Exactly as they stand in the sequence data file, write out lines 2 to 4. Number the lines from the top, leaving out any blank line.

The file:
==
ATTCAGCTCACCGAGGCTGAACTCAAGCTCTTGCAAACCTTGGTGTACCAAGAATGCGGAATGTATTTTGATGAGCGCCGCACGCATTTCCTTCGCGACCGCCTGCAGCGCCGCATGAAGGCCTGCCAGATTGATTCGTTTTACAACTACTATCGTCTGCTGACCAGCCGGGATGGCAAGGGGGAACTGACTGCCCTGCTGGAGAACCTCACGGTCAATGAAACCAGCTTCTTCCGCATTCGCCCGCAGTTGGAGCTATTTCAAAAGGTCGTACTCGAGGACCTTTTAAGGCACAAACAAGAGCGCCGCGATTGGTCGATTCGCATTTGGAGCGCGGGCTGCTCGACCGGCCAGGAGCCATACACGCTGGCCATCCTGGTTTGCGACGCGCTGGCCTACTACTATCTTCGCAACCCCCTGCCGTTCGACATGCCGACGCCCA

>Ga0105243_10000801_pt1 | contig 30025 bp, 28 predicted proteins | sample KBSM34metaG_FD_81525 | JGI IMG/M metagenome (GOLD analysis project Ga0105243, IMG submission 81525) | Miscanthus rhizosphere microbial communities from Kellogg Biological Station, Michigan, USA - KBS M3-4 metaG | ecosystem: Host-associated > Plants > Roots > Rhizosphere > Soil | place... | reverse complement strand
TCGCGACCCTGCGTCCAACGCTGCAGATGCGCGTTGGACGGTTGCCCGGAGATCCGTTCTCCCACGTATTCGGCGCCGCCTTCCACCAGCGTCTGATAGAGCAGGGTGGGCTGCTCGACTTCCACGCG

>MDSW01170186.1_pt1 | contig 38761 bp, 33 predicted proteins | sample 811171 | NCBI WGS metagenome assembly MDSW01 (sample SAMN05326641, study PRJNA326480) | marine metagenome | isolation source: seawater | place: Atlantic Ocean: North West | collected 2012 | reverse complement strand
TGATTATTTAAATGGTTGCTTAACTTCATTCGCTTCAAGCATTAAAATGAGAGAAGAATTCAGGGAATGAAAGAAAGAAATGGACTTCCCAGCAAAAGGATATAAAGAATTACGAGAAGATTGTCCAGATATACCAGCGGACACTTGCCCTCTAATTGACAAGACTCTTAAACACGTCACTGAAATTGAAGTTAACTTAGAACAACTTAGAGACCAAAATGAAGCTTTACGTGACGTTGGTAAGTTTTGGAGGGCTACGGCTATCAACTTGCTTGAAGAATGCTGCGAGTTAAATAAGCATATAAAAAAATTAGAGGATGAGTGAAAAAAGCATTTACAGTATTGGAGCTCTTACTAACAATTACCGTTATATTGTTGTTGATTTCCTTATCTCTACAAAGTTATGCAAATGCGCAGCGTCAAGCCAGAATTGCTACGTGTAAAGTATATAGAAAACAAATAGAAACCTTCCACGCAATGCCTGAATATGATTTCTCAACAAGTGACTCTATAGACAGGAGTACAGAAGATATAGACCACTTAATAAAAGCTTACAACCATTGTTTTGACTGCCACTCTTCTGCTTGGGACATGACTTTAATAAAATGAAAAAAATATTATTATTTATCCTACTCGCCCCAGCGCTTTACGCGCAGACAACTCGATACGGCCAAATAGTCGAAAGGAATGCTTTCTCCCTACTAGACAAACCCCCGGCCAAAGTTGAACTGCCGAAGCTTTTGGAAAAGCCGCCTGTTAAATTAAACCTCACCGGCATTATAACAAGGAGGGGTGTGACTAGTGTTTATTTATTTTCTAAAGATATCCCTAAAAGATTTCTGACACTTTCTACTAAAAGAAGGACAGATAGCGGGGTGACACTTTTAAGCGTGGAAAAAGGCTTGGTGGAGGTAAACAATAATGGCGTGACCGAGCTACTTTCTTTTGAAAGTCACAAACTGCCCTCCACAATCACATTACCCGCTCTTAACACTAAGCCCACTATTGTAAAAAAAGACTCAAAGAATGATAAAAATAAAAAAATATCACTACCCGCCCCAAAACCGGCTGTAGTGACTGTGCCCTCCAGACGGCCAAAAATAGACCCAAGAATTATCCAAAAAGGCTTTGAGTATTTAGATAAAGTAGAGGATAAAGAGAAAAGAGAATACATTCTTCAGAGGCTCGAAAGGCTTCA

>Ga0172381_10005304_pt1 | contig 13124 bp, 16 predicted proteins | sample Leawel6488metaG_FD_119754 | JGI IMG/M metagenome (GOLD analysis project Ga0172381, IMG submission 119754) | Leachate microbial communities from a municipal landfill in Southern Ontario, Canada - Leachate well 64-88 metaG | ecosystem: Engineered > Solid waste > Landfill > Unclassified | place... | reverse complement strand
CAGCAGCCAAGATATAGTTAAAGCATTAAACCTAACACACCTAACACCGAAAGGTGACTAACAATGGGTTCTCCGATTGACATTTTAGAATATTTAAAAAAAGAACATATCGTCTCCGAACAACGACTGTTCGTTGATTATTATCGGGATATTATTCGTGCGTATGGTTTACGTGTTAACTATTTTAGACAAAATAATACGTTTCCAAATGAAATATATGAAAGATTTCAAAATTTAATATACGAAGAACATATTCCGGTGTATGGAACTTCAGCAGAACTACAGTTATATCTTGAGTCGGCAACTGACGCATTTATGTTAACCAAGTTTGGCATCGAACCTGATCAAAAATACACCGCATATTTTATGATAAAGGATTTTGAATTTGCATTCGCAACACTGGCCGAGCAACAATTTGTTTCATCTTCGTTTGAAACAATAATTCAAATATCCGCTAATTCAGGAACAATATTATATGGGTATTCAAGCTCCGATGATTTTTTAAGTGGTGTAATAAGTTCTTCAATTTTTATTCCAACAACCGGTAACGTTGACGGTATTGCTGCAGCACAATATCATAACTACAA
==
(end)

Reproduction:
>Ga0105243_10000801_pt1 | contig 30025 bp, 28 predicted proteins | sample KBSM34metaG_FD_81525 | JGI IMG/M metagenome (GOLD analysis project Ga0105243, IMG submission 81525) | Miscanthus rhizosphere microbial communities from Kellogg Biological Station, Michigan, USA - KBS M3-4 metaG | ecosystem: Host-associated > Plants > Roots > Rhizosphere > Soil | place... | reverse complement strand
TCGCGACCCTGCGTCCAACGCTGCAGATGCGCGTTGGACGGTTGCCCGGAGATCCGTTCTCCCACGTATTCGGCGCCGCCTTCCACCAGCGTCTGATAGAGCAGGGTGGGCTGCTCGACTTCCACGCG

>MDSW01170186.1_pt1 | contig 38761 bp, 33 predicted proteins | sample 811171 | NCBI WGS metagenome assembly MDSW01 (sample SAMN05326641, study PRJNA326480) | marine metagenome | isolation source: seawater | place: Atlantic Ocean: North West | collected 2012 | reverse complement strand